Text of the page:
Learning how to save resources
by Rabbi Mauricio Balter
One of the most fascinating aspects of the Jewish festivities is the constant search for and renewal of their meaning. Some festivities appear in our sources with a certain sense, but with the passage of time and changing values they mutate their content to adapt to new messages we want to give them: Hanukkah was reformulated with the growth of Zionism and celebrates the struggle for independence; Tu B’Av was reshaped, especially in Israel, as the day of love. Thus, each festivity develops new characteristics; Tu B’Shvat is one of them.
The Mishnah mentions four new years. Rosh Hashanah, of course is the most important, and celebrates the creation of the world. The origins of another new year, Tu B’Shvat are humbler; it marks the new year of the trees. Differently than Rosh Hashanah, Tu B’Shvat was not marked with joy and celebrations, rather, when the Temple still existed, the 15th of Shvat was the day of the tithing of the fruits. The trees that had borne fruit for over three years were subjected to taxes used to maintain the Temple. The trees that had been planted less than three years before Tu B’Shvat –or less- were considered orlah and the Torah (Lev. 19:23) banned eating their fruit. In the fourth year, the tithed fruit was used as offerings. After the destruction of the Second Temple (70 CE), Tu B’Shvat went silently into history as a minor festivity. 1
In recent years, we have seen how Tu B’Shvat has become a festivity that refers to the care of the environment, ecology, and our bond with nature. The idea to celebrate the trees and their fruit, the environment and Mother Earth, is especially relevant at a time when greenhouse gas emissions; pollution, global warming and corporations’ awareness are increasing.
Of course, the care of the environment involves multiple aspects. I would like to share one with you that I consider very important and is rooted in the Torah: the mitzvah of Bal Tashchit – do not destroy and do not waste. The origin of the mitzvah is found in Deuteronomy:
“When you lay siege to a city for a long time, fighting against it to capture it, do not destroy its trees by putting an ax to them, because you can eat their fruit... However, you may cut down trees that you know are not fruit trees and use them to build siege works until the city at war with you falls”. (20:19-20)
At times of war, when siege is lain to a city, trees should not be cut; this brings out the ecological sense of preserving natural resources and preventing distress and pain in the heart of man. The interpretation of the verse was extended to other areas. We therefore learn two very important values for our bond with nature and its resources.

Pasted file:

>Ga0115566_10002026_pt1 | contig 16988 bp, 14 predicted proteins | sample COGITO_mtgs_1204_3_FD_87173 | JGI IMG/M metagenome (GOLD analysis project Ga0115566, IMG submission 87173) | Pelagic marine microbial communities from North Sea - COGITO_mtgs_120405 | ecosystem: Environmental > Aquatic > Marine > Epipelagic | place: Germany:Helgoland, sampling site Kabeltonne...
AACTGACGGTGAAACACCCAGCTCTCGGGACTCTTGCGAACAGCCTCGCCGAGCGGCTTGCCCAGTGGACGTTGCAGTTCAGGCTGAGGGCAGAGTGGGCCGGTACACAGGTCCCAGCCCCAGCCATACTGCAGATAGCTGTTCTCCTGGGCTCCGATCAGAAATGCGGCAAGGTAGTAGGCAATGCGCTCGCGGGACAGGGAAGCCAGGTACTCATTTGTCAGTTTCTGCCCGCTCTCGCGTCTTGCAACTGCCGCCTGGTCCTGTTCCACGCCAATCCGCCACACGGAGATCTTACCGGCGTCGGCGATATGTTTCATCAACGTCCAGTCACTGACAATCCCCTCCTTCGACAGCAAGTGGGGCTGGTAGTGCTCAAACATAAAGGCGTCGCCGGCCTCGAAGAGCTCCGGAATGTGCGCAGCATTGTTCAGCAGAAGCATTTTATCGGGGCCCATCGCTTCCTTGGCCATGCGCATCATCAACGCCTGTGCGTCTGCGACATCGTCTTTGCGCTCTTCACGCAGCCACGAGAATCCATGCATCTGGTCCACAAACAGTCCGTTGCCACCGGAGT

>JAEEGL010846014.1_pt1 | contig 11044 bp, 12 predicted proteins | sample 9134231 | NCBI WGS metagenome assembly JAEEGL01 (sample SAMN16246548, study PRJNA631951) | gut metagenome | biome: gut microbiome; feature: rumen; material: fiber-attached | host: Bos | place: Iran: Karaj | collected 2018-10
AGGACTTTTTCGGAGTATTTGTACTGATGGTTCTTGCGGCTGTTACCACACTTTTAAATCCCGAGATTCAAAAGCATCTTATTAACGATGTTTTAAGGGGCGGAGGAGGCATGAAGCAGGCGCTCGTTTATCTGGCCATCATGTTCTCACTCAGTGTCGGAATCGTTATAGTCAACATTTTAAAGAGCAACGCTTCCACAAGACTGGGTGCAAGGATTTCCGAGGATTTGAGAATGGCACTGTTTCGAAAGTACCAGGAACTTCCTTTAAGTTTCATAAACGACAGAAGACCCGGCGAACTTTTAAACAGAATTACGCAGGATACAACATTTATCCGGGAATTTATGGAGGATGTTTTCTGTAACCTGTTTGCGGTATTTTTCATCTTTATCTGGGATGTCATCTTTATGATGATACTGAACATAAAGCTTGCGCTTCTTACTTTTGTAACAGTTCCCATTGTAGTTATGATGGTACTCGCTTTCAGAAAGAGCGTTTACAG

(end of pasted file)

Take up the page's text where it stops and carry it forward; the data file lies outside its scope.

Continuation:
The first one: do not waste
Already in the Talmud Rabbi Zutra warns us that when a candle is lighted, it is forbidden to cover unnecessarily the oil lamp, or open the fuel receptacle, since in both cases fuel consumption is higher.
Rabbi Yehuda HaChasid (13th century) taught us that if someone wears expensive clothes in the sun they are committing Bal Tashchit (because of the wear and tear).
The Second: do not spoil
Our tradition teaches us that we should be careful not to spoil, this means we should pay attention to our actions. For instance, when we render a garment in grief, an action called Kriah, the tear should not be excessive so that the garments can be mended and reused. Another example is the custom of not passing a glass of wine over bread (or the challot) and in that same sense, not throwing the challah to prevent the possibility of spoiling the wine that is on the table.
Now let us transfer the mitzvah to our everyday lives: What is our bond with natural resources and with resources in general? How much do we care not to waste, spoil or destroy the environment in vain? What is our bond with the objects around us, garments, or food?
Maybe on this Tu B’Shvat we can become aware of all this and introduce changes, e.g. to take better care of the environment, and our resources. The mitzvah teaches us to love the good and to have a positive view of life, to move away from evil and by taking care of nature, to join those who love peace and walk with them along that road.
Rabbi Mauricio Balter
Executive Director of Masorti Olami and MERCAZ Olami
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